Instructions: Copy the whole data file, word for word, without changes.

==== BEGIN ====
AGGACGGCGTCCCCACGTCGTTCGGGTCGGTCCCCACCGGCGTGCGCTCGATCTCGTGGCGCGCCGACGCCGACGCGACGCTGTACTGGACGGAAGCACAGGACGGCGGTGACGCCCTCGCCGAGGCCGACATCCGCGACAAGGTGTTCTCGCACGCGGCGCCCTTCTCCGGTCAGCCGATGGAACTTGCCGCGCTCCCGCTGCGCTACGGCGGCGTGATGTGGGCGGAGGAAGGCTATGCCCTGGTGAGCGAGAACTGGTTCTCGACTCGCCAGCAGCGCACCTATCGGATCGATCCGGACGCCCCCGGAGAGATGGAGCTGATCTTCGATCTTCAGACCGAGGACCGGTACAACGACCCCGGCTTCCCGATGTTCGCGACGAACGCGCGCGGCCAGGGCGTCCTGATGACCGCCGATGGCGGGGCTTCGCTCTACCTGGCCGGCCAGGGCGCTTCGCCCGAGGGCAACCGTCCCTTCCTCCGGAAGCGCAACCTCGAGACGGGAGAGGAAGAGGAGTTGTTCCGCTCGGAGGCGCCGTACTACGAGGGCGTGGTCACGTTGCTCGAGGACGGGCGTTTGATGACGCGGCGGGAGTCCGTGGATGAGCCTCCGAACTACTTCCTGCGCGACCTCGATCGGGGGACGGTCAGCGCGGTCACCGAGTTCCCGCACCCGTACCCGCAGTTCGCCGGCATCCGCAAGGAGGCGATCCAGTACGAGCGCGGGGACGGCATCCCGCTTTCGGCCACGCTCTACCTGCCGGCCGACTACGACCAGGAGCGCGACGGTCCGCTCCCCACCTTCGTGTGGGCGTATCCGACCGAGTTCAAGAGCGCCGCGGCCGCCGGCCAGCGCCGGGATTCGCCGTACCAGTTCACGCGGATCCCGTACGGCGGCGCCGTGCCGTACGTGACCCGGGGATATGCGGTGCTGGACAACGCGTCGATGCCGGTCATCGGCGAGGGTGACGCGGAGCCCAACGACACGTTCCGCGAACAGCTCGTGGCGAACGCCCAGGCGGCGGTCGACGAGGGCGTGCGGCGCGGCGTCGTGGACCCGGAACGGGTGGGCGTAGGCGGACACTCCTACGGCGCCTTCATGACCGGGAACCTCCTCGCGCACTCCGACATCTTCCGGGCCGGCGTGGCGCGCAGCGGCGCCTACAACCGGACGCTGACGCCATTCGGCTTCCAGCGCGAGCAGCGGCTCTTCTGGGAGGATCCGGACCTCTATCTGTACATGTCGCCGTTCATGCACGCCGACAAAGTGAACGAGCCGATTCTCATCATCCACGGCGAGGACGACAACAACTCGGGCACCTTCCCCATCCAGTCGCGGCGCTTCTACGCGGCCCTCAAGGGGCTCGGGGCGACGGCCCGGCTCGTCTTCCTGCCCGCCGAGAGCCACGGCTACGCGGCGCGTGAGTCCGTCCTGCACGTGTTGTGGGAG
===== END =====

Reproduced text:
AGGACGGCGTCCCCACGTCGTTCGGGTCGGTCCCCACCGGCGTGCGCTCGATCTCGTGGCGCGCCGACGCCGACGCGACGCTGTACTGGACGGAAGCACAGGACGGCGGTGACGCCCTCGCCGAGGCCGACATCCGCGACAAGGTGTTCTCGCACGCGGCGCCCTTCTCCGGTCAGCCGATGGAACTTGCCGCGCTCCCGCTGCGCTACGGCGGCGTGATGTGGGCGGAGGAAGGCTATGCCCTGGTGAGCGAGAACTGGTTCTCGACTCGCCAGCAGCGCACCTATCGGATCGATCCGGACGCCCCCGGAGAGATGGAGCTGATCTTCGATCTTCAGACCGAGGACCGGTACAACGACCCCGGCTTCCCGATGTTCGCGACGAACGCGCGCGGCCAGGGCGTCCTGATGACCGCCGATGGCGGGGCTTCGCTCTACCTGGCCGGCCAGGGCGCTTCGCCCGAGGGCAACCGTCCCTTCCTCCGGAAGCGCAACCTCGAGACGGGAGAGGAAGAGGAGTTGTTCCGCTCGGAGGCGCCGTACTACGAGGGCGTGGTCACGTTGCTCGAGGACGGGCGTTTGATGACGCGGCGGGAGTCCGTGGATGAGCCTCCGAACTACTTCCTGCGCGACCTCGATCGGGGGACGGTCAGCGCGGTCACCGAGTTCCCGCACCCGTACCCGCAGTTCGCCGGCATCCGCAAGGAGGCGATCCAGTACGAGCGCGGGGACGGCATCCCGCTTTCGGCCACGCTCTACCTGCCGGCCGACTACGACCAGGAGCGCGACGGTCCGCTCCCCACCTTCGTGTGGGCGTATCCGACCGAGTTCAAGAGCGCCGCGGCCGCCGGCCAGCGCCGGGATTCGCCGTACCAGTTCACGCGGATCCCGTACGGCGGCGCCGTGCCGTACGTGACCCGGGGATATGCGGTGCTGGACAACGCGTCGATGCCGGTCATCGGCGAGGGTGACGCGGAGCCCAACGACACGTTCCGCGAACAGCTCGTGGCGAACGCCCAGGCGGCGGTCGACGAGGGCGTGCGGCGCGGCGTCGTGGACCCGGAACGGGTGGGCGTAGGCGGACACTCCTACGGCGCCTTCATGACCGGGAACCTCCTCGCGCACTCCGACATCTTCCGGGCCGGCGTGGCGCGCAGCGGCGCCTACAACCGGACGCTGACGCCATTCGGCTTCCAGCGCGAGCAGCGGCTCTTCTGGGAGGATCCGGACCTCTATCTGTACATGTCGCCGTTCATGCACGCCGACAAAGTGAACGAGCCGATTCTCATCATCCACGGCGAGGACGACAACAACTCGGGCACCTTCCCCATCCAGTCGCGGCGCTTCTACGCGGCCCTCAAGGGGCTCGGGGCGACGGCCCGGCTCGTCTTCCTGCCCGCCGAGAGCCACGGCTACGCGGCGCGTGAGTCCGTCCTGCACGTGTTGTGGGAG